Press Releases
print

IFC Supports Croatian Banking Privatization with EUR 9 Million Loan to Croatia Banka


Afshin Molavi
Phone:  (202) 458-5674

Fax:  (202) 974-4384

E-mail:
 amolavi@ifc.org


* Loan Will Also Boost Local Small and Medium Enterprises

Washington D.C., 11 June, 2002
—The International Finance Corporation, the private sector development arm of the World Bank Group, has signed an agreement to provide a pre-privatization loan of EUR 9 million to Croatia Banka, a medium-sized Croatian bank, to help support its portfolio growth in preparation for eventual privatization.


The loan, which has an eight year tenor, will provide the Bank with access to long-term financing, which it can on-lend to local small and medium enterprises.  Mr. Khosrow Zamani, IFC’s Director for Southern Europe and Central Asia, said: “The loan will help serve two key strategic goals for IFC: it will support Croatia’s bank privatization efforts and increase access to long-term finance for small and medium enterprises.”


“Croatia Banka is a prime candidate for privatization because of its strong branch network and significant potential for growth,” Mr. Zamani said. “Croatia needs strong banks that can offer long-term finance to small and medium enterprises, which are currently underserved.  Small and medium enterprises are a critical engine of economic growth,” Mr. Zamani said.


Croatia Banka, originally founded as a private bank in 1990, emerged as a successful bank in the 1990’s with a branch network that covered all of Croatia and a strong portfolio of small and medium enterprise loans.  In the late 1990s, the bank – like many of its competitors – faced portfolio problems due to Croatia’s deteriorating economy and the civil war.  Due to these problems, in September 1999, the bank was taken over by the state and its non-performing loans replaced with government bonds.  Today, the bank has 25 branches and 320 employees and is one of the few banks with a countrywide network of branches.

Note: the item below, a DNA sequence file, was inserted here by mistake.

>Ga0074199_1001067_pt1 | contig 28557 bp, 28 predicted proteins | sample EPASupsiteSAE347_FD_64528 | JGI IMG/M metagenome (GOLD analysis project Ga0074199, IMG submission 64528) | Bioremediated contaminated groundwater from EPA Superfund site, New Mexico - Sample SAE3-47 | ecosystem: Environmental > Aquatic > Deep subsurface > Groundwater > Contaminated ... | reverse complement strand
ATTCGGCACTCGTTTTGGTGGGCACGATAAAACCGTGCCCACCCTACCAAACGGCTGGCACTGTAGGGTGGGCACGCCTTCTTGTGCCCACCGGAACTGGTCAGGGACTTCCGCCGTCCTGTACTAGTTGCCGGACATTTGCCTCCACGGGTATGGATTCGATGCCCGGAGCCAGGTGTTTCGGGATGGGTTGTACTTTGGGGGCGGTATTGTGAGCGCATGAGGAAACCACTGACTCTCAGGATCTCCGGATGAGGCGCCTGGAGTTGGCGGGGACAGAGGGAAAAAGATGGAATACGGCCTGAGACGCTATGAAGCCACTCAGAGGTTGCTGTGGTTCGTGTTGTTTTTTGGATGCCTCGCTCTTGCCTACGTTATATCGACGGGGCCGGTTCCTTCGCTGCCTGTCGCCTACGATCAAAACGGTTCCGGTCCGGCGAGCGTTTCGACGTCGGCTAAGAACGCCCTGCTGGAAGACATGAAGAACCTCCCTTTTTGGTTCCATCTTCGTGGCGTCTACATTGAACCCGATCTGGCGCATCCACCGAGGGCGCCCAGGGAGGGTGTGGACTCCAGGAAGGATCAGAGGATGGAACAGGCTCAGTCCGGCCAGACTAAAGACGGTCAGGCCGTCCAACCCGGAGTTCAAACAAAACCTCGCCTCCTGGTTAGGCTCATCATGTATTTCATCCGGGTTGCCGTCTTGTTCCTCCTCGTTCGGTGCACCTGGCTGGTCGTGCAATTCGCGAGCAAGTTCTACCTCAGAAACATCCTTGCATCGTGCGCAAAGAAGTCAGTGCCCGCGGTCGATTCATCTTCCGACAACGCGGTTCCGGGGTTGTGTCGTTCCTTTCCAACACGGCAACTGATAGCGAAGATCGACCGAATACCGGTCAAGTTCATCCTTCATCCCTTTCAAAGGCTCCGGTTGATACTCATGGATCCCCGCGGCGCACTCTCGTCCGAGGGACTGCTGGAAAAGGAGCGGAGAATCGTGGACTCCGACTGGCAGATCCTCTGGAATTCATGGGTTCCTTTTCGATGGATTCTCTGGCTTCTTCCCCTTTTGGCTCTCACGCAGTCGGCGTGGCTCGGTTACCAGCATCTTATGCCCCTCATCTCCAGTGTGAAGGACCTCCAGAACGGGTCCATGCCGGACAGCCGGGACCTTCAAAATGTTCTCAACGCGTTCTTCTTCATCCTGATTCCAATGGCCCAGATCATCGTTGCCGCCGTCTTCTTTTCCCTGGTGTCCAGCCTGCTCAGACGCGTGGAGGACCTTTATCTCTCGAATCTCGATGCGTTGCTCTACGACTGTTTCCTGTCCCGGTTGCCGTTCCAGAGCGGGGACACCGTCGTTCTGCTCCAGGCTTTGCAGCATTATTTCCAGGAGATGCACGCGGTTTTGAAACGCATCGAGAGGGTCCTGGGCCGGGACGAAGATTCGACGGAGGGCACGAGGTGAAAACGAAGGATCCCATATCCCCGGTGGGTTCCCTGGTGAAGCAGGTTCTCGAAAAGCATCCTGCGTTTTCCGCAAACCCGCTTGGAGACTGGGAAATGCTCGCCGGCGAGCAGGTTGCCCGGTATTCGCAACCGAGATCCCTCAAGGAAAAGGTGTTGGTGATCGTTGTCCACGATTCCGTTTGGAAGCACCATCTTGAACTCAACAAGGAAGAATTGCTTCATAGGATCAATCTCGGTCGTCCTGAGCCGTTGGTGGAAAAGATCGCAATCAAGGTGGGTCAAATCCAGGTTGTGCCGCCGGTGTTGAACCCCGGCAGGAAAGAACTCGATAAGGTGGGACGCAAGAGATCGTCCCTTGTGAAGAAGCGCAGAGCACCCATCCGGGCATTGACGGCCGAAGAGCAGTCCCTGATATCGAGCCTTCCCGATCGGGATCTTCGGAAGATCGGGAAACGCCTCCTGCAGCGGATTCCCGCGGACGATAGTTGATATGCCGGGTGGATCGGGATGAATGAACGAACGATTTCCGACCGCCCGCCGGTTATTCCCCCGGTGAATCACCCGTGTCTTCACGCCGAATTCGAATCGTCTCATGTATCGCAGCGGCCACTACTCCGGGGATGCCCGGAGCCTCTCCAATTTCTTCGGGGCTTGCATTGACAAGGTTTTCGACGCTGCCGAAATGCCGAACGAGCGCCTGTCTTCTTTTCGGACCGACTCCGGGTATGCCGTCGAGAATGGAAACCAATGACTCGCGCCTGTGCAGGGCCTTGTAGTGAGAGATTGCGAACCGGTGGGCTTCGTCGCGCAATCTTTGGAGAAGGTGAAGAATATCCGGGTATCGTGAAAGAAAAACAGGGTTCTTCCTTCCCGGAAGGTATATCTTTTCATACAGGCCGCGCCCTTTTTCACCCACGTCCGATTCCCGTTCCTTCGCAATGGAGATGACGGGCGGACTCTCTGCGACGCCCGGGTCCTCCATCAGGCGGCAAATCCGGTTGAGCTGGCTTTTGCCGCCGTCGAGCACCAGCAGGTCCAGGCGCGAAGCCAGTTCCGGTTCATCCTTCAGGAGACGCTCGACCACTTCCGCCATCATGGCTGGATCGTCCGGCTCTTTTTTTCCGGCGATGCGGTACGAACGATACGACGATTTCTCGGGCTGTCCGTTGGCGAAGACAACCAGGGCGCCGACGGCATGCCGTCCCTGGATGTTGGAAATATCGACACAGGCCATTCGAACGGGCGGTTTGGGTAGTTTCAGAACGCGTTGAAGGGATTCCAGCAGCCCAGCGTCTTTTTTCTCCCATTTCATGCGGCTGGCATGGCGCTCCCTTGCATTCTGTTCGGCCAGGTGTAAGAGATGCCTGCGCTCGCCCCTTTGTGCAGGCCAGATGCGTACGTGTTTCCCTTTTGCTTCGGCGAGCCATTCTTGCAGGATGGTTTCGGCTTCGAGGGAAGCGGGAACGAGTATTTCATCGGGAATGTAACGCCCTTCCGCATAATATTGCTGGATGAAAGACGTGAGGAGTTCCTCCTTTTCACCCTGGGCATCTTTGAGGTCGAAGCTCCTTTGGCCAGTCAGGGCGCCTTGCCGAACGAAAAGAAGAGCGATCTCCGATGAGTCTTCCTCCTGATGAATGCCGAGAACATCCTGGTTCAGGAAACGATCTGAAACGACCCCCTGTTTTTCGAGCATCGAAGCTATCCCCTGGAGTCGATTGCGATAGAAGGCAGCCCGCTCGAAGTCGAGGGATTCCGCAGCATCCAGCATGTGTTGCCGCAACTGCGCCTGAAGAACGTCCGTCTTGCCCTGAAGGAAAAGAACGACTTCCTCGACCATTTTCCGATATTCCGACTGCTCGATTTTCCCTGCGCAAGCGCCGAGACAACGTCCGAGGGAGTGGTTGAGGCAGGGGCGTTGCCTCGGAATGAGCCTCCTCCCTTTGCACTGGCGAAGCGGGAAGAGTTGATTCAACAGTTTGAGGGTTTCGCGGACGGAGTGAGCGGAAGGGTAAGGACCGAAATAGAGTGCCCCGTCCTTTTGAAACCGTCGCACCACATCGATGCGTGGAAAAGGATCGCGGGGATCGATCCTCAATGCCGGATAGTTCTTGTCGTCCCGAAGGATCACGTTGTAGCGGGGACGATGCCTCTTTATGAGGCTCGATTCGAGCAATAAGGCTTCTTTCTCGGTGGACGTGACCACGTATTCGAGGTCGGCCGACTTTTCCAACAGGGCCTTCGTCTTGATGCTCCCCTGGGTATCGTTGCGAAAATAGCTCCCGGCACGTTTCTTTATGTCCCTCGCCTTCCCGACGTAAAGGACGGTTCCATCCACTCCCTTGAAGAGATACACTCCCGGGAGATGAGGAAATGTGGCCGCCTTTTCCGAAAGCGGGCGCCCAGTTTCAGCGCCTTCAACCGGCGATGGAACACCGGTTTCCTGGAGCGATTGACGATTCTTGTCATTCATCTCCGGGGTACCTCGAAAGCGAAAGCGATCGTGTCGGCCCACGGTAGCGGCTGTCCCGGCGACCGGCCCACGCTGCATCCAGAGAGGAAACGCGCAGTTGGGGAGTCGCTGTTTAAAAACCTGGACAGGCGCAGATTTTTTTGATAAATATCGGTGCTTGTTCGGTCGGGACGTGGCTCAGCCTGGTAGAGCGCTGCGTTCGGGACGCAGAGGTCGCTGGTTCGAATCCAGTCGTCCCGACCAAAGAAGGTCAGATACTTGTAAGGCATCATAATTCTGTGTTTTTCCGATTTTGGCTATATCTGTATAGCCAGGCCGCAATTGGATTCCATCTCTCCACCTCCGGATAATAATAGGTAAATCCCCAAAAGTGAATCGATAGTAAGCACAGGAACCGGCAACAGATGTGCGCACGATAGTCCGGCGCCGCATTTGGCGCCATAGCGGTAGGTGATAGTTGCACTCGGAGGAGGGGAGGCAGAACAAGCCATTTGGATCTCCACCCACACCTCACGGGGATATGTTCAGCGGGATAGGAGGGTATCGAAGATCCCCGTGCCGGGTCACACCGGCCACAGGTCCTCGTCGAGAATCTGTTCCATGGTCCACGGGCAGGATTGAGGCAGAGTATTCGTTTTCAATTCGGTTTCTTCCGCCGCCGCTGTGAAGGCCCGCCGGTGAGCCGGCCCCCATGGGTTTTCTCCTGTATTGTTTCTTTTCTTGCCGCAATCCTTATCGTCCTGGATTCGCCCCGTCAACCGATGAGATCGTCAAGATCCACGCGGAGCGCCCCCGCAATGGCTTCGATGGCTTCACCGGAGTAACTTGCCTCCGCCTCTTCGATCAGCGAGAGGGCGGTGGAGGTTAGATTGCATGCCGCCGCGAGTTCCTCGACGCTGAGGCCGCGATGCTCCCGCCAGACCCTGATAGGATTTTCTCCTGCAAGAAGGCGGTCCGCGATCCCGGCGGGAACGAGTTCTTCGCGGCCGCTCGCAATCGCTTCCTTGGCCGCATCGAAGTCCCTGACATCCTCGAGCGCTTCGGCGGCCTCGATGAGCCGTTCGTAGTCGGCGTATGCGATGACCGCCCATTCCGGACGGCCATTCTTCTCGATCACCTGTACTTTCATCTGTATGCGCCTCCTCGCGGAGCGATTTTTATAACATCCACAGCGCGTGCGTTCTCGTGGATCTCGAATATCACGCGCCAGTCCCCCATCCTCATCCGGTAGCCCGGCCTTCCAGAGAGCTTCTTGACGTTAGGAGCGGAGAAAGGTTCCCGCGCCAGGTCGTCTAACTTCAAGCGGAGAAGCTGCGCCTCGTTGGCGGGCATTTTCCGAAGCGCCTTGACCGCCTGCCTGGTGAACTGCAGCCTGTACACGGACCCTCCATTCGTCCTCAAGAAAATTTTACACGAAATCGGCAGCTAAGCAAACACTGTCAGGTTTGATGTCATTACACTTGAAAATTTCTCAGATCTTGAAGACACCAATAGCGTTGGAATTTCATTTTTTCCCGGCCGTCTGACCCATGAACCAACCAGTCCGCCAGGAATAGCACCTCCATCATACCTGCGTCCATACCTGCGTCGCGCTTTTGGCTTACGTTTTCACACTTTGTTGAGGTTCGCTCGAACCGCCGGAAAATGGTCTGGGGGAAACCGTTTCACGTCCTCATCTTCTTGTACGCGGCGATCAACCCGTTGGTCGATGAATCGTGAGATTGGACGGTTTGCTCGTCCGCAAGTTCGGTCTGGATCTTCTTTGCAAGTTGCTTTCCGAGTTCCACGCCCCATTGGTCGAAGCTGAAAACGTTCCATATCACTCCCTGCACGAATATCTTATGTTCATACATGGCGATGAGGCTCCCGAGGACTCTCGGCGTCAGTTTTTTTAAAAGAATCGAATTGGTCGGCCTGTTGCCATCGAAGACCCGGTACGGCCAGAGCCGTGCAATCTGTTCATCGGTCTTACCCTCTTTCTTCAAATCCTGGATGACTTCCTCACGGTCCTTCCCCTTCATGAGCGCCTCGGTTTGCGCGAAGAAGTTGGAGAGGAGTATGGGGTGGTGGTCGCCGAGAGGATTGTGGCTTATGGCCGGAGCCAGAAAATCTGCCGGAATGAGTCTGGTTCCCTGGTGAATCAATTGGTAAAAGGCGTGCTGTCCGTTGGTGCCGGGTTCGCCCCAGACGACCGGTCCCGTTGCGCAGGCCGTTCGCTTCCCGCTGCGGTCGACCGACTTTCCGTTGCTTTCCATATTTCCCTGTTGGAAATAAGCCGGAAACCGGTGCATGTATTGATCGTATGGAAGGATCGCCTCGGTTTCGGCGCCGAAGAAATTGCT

Mr. Vedran Kuis, chief executive of Croatia Banka, said: “We are committed to using the IFC loan to create a strong portfolio of small and medium enterprise loans, thus preparing Croatia Banka for privatization.  We look forward to returning the bank to its former position of strength as a leading private bank.”


Croatia Banka, which is headquartered in Zagreb, is currently owned by the State Agency for Deposit Insurance and the Bank Rehabilitation Agency, which plans to administer the privatization of the bank.  Croatia Banka currently has total assets of EUR 190 million.


IFC’s mission is to promote sustainable private sector investment in developing countries, helping to reduce poverty and improve people’s lives. IFC finances private sector investments in the developing world, mobilizes capital in the international financial markets, and provides technical assistance and advice to governments and businesses.  Since its founding in 1956 through the close of the last fiscal year on June 30, 2001, IFC committed more than US$31 billion of its own funds and arranged $20 billion in syndications for 2,636 companies in 140 developing countries.  IFC’s committed portfolio at the end of FY01 was US$14.3 billion.

Croatia Banka d.d.